When my sisters and I were younger, one of my aunts used to embellish all of our cheerleading outfits for camp. And by embellish I mean rhinestones, sequins, ribbons and of course Puffy Paint. Did you guys ever use that stuff? Back in the day, Puffy Paint was ALL THE RAGE and all of my cheer camp outfits were decked to the nines ha ha. Oh man, just thinking about it gives me the giggles! We used to spend hours at my aunt’s house painting those outfits to perfection. She had a “secret” technique for getting the paint splattered “just so” which I had completely forgotten about until I read this post a few years ago from my sweet friends at 2 Bees in a Pod. Anyway, I was in the middle of making an easy Easter centerpiece last week when I realized I needed to put that secret paint technique to good use. Here’s a peek at how to make your own Robin Eggs…
We’ve had this old egg basket filled with plastic eggs for a while now. I think egg baskets like this must have also been all the rage when farmhouse style was popular back in the eighties. I remember so many people using them to decorate with either shades of red and mustard or country blue and mauve in kitchens everywhere.
I was looking to make a quick Easter centerpiece when I came across the egg basket in my inventory closet and decided to give the eggs a bit of an update.
Valspar makes a really pretty color called Tropical Spray which is a pale blue/turquoise color that is similar to the shade of Robin eggs.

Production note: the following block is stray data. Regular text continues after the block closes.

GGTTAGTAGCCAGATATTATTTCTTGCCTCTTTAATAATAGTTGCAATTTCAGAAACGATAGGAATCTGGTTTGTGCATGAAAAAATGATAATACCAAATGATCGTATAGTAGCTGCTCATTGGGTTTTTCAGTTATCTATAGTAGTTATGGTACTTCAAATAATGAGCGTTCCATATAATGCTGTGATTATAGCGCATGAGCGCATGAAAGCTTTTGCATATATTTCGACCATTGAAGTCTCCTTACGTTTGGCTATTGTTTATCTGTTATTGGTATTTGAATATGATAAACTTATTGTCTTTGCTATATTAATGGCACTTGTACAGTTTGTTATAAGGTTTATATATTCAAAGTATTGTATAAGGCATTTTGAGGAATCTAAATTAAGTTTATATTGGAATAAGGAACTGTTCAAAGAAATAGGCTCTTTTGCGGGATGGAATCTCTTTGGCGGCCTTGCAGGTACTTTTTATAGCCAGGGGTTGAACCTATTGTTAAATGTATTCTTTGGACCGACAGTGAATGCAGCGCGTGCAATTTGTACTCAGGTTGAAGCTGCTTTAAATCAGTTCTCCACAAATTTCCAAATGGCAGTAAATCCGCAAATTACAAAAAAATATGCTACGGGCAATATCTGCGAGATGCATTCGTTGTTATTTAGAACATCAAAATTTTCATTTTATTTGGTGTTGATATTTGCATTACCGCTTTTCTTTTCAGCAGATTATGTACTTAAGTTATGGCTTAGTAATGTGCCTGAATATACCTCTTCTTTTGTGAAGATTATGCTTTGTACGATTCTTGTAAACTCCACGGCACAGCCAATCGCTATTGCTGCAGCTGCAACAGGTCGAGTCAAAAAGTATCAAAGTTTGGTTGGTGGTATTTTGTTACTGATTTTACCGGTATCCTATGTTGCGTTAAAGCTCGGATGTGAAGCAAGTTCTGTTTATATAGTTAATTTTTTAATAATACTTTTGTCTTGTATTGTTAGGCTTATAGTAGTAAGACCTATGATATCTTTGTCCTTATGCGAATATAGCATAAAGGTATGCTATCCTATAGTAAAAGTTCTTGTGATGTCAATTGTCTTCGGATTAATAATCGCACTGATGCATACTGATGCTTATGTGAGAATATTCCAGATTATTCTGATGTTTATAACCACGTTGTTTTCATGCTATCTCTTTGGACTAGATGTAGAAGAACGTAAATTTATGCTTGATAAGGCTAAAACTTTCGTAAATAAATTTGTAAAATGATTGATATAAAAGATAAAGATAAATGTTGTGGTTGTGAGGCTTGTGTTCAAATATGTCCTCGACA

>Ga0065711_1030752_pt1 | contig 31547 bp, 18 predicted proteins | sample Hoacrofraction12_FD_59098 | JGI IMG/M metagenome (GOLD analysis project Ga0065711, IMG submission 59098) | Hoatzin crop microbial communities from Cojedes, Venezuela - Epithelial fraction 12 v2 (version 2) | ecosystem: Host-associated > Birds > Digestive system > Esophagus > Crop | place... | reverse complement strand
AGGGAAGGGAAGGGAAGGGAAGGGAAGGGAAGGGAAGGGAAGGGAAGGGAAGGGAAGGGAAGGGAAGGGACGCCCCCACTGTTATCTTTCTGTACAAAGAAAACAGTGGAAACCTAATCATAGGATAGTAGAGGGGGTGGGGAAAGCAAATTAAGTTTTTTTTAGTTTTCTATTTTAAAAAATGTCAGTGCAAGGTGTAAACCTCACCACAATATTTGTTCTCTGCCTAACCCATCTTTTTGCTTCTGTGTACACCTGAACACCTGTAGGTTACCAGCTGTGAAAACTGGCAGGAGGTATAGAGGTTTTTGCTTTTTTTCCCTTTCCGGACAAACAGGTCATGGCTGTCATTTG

Plastic eggs are not always easy to paint so I inserted a toothpick in the bottom of the egg
and used a piece of floral foam to give the painted eggs a place to dry.
You can either use a craft brush or a sponge brush to paint the eggs.
This is after one coat…
and this is after two coats. Make sure the paint has completely dried before moving on to the next step.
Now for the “secret” paint technique. As you guys know, a Robin egg typically has tiny brown speckles on the egg. If you want to add those speckles to your egg, first, lay a piece of plastic down on your work surface because this part is messy.
Then add a small amount of brown craft paint to a plastic plate, bowl or clean lid whatever you have on hand.
Next, take an old toothbrush and dip the brush head into the craft paint.
Place your thumb or pointer finger onto the toothbrush head and rub the bristles back and forth creating a spray pattern onto your painted eggs.
You can make the paint speckles be as heavy
or as light as you want them to be.
Allow paint to completely dry. This is the reason you want to make sure your surfaces are completely protected. The spray gets all over.
I added a bit of raffia back to the egg basket and snuggled the Robin Eggs inside which would be used for a quick and easy addition to an Easter tablescape or spring kitchen décor.
Have I told you guys how excited I am its finally April? I swear everything that was once old finally feels new again.